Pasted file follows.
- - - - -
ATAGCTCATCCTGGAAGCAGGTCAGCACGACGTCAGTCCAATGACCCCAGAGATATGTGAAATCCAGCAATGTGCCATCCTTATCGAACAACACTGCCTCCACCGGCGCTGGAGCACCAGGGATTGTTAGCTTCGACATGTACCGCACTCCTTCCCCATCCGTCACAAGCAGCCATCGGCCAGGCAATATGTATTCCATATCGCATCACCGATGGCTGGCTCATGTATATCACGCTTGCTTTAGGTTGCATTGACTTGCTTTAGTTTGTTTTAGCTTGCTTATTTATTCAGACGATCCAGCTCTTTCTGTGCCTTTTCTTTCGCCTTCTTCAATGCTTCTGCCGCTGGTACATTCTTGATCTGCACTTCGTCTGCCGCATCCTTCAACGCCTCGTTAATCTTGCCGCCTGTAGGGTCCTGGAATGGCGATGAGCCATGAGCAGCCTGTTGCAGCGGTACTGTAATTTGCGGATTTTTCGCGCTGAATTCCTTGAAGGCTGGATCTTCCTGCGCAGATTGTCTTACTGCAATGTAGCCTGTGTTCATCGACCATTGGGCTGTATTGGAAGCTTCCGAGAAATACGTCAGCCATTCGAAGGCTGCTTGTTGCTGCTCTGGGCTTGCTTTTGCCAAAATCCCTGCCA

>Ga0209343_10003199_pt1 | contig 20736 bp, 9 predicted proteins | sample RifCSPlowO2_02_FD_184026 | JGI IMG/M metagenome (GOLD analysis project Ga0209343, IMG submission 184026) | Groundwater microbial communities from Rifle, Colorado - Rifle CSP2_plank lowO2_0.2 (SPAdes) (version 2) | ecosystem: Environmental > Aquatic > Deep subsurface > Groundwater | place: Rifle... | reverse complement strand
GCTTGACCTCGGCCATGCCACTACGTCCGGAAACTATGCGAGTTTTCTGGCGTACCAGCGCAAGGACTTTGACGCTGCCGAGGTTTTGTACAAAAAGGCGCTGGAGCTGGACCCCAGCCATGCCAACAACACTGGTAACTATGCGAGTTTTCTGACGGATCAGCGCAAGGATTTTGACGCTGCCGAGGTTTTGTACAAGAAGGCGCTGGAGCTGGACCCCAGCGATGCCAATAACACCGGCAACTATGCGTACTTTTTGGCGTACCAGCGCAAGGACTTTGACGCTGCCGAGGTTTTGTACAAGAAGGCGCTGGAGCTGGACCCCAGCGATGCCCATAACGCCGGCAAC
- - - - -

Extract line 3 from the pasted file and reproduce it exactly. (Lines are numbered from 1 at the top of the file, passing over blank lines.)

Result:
GCTTGACCTCGGCCATGCCACTACGTCCGGAAACTATGCGAGTTTTCTGGCGTACCAGCGCAAGGACTTTGACGCTGCCGAGGTTTTGTACAAAAAGGCGCTGGAGCTGGACCCCAGCCATGCCAACAACACTGGTAACTATGCGAGTTTTCTGACGGATCAGCGCAAGGATTTTGACGCTGCCGAGGTTTTGTACAAGAAGGCGCTGGAGCTGGACCCCAGCGATGCCAATAACACCGGCAACTATGCGTACTTTTTGGCGTACCAGCGCAAGGACTTTGACGCTGCCGAGGTTTTGTACAAGAAGGCGCTGGAGCTGGACCCCAGCGATGCCCATAACGCCGGCAAC